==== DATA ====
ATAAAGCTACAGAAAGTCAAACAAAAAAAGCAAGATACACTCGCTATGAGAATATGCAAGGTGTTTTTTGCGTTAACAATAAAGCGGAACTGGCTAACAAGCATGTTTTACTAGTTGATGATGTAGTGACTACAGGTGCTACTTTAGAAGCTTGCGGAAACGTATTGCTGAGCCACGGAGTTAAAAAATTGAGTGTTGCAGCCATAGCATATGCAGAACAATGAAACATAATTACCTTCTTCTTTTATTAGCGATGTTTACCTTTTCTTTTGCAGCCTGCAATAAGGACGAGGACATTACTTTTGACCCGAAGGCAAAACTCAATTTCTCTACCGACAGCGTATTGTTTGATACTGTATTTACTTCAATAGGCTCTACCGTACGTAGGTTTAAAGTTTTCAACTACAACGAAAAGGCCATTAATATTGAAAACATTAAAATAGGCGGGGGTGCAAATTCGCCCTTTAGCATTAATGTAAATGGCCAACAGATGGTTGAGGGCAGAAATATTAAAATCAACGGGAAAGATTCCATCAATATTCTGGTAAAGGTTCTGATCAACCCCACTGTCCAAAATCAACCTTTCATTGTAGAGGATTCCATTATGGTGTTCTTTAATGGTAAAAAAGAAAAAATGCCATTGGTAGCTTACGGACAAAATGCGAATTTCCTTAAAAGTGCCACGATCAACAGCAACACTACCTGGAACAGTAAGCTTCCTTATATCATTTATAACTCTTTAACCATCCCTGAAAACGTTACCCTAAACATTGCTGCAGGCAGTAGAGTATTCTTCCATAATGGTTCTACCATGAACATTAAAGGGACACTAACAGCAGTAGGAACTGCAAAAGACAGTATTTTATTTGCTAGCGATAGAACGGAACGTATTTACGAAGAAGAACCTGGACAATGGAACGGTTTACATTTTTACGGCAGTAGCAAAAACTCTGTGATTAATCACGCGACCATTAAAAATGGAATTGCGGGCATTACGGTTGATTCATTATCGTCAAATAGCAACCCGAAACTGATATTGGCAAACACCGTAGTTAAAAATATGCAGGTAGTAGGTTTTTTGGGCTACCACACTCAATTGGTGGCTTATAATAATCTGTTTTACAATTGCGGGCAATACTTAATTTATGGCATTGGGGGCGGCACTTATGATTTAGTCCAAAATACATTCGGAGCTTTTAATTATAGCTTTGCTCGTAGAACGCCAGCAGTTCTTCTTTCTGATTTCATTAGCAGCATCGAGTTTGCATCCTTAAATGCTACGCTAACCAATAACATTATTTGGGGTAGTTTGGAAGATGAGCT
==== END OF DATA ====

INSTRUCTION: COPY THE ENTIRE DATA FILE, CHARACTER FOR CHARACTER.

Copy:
ATAAAGCTACAGAAAGTCAAACAAAAAAAGCAAGATACACTCGCTATGAGAATATGCAAGGTGTTTTTTGCGTTAACAATAAAGCGGAACTGGCTAACAAGCATGTTTTACTAGTTGATGATGTAGTGACTACAGGTGCTACTTTAGAAGCTTGCGGAAACGTATTGCTGAGCCACGGAGTTAAAAAATTGAGTGTTGCAGCCATAGCATATGCAGAACAATGAAACATAATTACCTTCTTCTTTTATTAGCGATGTTTACCTTTTCTTTTGCAGCCTGCAATAAGGACGAGGACATTACTTTTGACCCGAAGGCAAAACTCAATTTCTCTACCGACAGCGTATTGTTTGATACTGTATTTACTTCAATAGGCTCTACCGTACGTAGGTTTAAAGTTTTCAACTACAACGAAAAGGCCATTAATATTGAAAACATTAAAATAGGCGGGGGTGCAAATTCGCCCTTTAGCATTAATGTAAATGGCCAACAGATGGTTGAGGGCAGAAATATTAAAATCAACGGGAAAGATTCCATCAATATTCTGGTAAAGGTTCTGATCAACCCCACTGTCCAAAATCAACCTTTCATTGTAGAGGATTCCATTATGGTGTTCTTTAATGGTAAAAAAGAAAAAATGCCATTGGTAGCTTACGGACAAAATGCGAATTTCCTTAAAAGTGCCACGATCAACAGCAACACTACCTGGAACAGTAAGCTTCCTTATATCATTTATAACTCTTTAACCATCCCTGAAAACGTTACCCTAAACATTGCTGCAGGCAGTAGAGTATTCTTCCATAATGGTTCTACCATGAACATTAAAGGGACACTAACAGCAGTAGGAACTGCAAAAGACAGTATTTTATTTGCTAGCGATAGAACGGAACGTATTTACGAAGAAGAACCTGGACAATGGAACGGTTTACATTTTTACGGCAGTAGCAAAAACTCTGTGATTAATCACGCGACCATTAAAAATGGAATTGCGGGCATTACGGTTGATTCATTATCGTCAAATAGCAACCCGAAACTGATATTGGCAAACACCGTAGTTAAAAATATGCAGGTAGTAGGTTTTTTGGGCTACCACACTCAATTGGTGGCTTATAATAATCTGTTTTACAATTGCGGGCAATACTTAATTTATGGCATTGGGGGCGGCACTTATGATTTAGTCCAAAATACATTCGGAGCTTTTAATTATAGCTTTGCTCGTAGAACGCCAGCAGTTCTTCTTTCTGATTTCATTAGCAGCATCGAGTTTGCATCCTTAAATGCTACGCTAACCAATAACATTATTTGGGGTAGTTTGGAAGATGAGCT